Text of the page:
Pitkin County, Colorado, population 17,767 (2019), surrounds the affluent ski resort of Aspen in the mountainous center of the state. To keep growth from degrading environmental resources, the county aims to steer higher-density development into the Urban Growth Boundary (UGB) and allow mostly lower-density residential, agriculture/ranching, and open space outside the UGB. The county also anticipates that climate change will cause wildfires to continue increasing in size, intensity, and frequency over time. To reduce human exposure to fire and other disasters, the county’s Hazard Mitigation Plan recognizes that the TDR program works with UGB policy by motivating the redirection of growth from hazard-prone areas and rural zones into places more suitable for development where it can benefit from infrastructure, emergency services, and public services.
In 1996, the Pitkin County Board created the county’s Rural/Remote (R/R) zoning district to limit growth in backcountry areas which are characterized by sparse development, little or no access to traditional county emergency services, absence of utility districts, and exposure to natural hazards. This zone requires a minimum lot size of 35 acres and cabins here cannot exceed 1,000 square feet of floor area. Alternatively, owners of property in the R/R can choose to record covenants permanently precluding further development in return for one TDR per each full 35 acres or legally-created parcel smaller than 35 acres. Concurrent with the recording of the covenant, the county issues an irrevocable certificate of development rights. Within five days of the sale, assignment, conveyance or other transfer or change of ownership of a TDR certificate, the county must be notified of the certificate number, the grantor, the grantee, and the total value of the consideration paid for the certificate.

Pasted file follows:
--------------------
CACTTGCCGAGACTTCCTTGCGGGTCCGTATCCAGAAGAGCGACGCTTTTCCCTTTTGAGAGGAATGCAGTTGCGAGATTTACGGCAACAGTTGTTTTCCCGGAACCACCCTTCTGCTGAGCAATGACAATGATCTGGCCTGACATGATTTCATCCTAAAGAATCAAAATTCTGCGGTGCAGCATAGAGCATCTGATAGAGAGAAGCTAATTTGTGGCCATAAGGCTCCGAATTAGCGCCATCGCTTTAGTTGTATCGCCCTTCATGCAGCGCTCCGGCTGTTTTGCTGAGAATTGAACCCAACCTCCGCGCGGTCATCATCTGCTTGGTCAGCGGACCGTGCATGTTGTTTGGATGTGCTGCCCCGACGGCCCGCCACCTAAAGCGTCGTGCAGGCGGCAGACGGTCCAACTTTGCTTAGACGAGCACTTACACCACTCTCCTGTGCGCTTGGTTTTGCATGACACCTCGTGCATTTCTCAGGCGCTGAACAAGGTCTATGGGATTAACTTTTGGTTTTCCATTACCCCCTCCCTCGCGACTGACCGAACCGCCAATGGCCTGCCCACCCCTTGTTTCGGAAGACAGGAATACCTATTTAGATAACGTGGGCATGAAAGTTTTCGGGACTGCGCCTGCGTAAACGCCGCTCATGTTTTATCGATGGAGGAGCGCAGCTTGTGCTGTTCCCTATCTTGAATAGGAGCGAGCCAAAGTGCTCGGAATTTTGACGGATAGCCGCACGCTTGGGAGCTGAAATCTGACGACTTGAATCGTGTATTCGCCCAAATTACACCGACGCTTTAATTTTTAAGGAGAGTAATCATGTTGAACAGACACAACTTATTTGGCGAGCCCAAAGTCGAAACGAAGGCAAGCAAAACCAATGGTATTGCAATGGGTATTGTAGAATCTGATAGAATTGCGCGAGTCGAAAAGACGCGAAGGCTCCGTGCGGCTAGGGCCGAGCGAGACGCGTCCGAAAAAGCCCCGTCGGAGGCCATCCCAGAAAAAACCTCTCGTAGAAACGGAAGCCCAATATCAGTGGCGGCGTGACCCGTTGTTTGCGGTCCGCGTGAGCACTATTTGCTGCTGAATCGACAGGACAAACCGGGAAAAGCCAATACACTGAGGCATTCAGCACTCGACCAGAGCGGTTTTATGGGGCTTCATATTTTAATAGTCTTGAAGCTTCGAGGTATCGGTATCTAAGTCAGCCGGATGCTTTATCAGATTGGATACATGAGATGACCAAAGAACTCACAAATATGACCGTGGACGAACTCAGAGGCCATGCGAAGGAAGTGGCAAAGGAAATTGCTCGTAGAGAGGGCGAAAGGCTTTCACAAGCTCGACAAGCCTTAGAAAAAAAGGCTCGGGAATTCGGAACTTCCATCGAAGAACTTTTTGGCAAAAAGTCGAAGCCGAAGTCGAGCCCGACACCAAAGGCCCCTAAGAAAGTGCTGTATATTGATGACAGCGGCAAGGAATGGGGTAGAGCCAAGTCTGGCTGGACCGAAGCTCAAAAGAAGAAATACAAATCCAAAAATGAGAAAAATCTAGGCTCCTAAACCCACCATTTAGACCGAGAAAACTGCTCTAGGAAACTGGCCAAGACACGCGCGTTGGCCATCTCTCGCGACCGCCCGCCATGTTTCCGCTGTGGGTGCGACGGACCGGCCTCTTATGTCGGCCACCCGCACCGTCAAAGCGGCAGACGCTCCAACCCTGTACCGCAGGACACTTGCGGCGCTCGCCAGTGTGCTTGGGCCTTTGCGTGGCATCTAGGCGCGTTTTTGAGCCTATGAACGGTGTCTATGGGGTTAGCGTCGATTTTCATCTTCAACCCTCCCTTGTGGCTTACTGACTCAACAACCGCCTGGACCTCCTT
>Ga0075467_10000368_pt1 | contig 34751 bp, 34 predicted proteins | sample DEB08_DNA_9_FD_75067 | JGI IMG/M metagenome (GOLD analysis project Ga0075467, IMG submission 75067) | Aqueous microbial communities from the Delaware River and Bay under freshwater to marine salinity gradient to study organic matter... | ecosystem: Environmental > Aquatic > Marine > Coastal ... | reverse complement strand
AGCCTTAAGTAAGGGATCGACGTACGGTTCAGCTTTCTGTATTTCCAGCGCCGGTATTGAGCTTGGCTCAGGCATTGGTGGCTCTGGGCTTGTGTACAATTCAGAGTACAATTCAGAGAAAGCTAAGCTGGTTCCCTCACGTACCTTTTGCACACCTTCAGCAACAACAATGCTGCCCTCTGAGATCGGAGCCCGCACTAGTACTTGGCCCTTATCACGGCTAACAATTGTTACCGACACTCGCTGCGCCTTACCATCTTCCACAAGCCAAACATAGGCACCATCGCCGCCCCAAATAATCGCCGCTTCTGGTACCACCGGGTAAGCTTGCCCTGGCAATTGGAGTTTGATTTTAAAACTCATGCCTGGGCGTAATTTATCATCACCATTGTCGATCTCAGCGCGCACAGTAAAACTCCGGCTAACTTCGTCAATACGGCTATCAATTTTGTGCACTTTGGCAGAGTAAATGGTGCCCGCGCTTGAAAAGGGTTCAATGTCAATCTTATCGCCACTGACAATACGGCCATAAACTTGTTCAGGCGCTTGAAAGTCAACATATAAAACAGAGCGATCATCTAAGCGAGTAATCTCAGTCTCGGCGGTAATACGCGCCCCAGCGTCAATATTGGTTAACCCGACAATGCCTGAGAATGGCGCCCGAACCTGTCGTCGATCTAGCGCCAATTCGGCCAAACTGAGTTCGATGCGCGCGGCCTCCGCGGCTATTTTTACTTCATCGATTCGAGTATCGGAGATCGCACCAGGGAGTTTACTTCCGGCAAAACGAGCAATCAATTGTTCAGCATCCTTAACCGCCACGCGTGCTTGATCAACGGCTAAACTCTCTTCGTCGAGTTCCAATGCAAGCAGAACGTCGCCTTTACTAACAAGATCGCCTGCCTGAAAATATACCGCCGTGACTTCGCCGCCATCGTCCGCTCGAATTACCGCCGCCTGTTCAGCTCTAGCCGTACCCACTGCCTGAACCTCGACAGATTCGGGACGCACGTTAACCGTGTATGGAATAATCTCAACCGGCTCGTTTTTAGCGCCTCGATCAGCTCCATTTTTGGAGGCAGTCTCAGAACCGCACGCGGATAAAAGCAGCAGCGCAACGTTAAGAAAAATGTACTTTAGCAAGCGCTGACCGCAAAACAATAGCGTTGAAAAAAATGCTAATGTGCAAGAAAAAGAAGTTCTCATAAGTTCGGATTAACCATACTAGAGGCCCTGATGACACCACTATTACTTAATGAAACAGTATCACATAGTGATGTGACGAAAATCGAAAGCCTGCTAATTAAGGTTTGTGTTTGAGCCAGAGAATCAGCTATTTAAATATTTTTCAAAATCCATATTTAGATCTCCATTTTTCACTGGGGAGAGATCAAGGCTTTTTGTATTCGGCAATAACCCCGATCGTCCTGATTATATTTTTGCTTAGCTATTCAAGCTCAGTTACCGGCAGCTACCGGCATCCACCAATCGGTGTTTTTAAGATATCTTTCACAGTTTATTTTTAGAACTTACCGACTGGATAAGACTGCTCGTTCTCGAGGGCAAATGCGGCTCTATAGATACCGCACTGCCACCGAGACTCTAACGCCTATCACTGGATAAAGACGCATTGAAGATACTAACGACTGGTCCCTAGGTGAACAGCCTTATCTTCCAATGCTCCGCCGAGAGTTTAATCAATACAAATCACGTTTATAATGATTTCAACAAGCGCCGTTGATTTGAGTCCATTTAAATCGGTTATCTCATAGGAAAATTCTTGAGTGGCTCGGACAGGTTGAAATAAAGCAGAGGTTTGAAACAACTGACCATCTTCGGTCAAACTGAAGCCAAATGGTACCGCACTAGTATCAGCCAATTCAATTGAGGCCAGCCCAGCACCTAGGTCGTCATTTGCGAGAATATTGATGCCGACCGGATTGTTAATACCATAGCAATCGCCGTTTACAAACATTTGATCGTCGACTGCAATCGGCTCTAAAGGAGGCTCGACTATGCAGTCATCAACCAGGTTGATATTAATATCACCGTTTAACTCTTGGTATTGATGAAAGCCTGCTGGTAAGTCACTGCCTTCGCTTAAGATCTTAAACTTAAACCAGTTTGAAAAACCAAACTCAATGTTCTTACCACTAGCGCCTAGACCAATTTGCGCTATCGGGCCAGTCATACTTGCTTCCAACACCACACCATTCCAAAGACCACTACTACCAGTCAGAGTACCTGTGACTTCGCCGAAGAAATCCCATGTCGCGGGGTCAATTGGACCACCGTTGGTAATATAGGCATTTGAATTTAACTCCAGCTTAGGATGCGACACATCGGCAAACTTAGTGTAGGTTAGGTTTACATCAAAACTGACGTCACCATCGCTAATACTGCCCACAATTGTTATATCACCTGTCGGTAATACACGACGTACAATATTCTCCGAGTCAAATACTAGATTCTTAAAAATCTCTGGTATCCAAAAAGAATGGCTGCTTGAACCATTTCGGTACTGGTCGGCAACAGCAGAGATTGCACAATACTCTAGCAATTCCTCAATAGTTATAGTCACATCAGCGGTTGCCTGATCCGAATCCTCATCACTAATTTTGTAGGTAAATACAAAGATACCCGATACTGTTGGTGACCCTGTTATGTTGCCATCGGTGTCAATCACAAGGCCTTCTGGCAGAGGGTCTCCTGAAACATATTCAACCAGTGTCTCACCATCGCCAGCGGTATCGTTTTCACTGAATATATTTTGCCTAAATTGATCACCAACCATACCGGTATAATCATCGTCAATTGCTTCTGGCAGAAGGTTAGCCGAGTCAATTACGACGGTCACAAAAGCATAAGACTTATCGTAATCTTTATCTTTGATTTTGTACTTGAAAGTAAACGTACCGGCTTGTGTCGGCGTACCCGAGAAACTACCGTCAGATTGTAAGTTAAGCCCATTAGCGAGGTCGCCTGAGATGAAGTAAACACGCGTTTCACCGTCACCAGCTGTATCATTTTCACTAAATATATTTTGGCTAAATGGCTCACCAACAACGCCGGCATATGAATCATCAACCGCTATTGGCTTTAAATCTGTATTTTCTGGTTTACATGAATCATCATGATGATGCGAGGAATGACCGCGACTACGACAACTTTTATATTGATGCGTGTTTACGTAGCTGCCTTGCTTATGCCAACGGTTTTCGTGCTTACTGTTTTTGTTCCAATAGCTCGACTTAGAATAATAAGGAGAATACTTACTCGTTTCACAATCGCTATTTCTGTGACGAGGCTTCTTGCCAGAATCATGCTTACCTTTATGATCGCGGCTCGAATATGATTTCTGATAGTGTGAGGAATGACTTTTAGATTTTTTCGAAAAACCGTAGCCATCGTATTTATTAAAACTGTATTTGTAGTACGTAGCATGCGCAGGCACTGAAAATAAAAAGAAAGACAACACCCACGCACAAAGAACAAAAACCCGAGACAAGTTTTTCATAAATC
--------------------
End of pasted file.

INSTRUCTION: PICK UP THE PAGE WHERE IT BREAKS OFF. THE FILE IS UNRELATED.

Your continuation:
Since then, Pitkin County expanded opportunities for owners to participate by adding sending area potential for various forms of preservation in other rural districts including environmentally-sensitive properties and land with environmental hazards including geologic instability, steep slopes, and vulnerability to wildfire.
As of January 2021, sending sites include the following:
- Legal lots and parcels zoned R/R or Transitional Residential (TR-1 and TR-2);
- Land zoned Conservation Development PUD (CD-PUD);
- Constrained or visually-constrained land not zoned R/R, CD-PUD, TR-1 or TR-2;
- Limited Development Conservation Parcels zoned AR-10, RS-20, RS-30, RS-35 or RS-160; and
- Properties designated in the Pitkin County Historic Register.
As of January 2021, the following allocation ratios apply:
- The allocation ratio in the TR-1 is the same as in the R/R: one TDR per 35 full acres or legal lot larger than one acre but smaller than 35 acres. Under the conditions described below, a legal lot zoned R/R or TR-1 that is smaller than one acre may also qualify for one TDR;
- In the TR-2 zone, the code allows one TDR per ten full acres or legal lot larger than one acre but smaller than ten acres. Under some circumstances a legal lot zoned TR-2 (as well as R/R and TR-1) that is smaller than one acre may qualify for one TDR by proving that the site has legal access and can accommodate a well, on-site wastewater treatment and a 1,000 square foot building pad;
- At a public hearing, the Board of County Commissioners (BOCC) may issue one or more TDRs to constrained sites or one TDR to visually-constrained sites;
- For sites zoned CD-PUD, one TDR can be issued for each 35 acres preserved and excluding the 160 acres designated for development);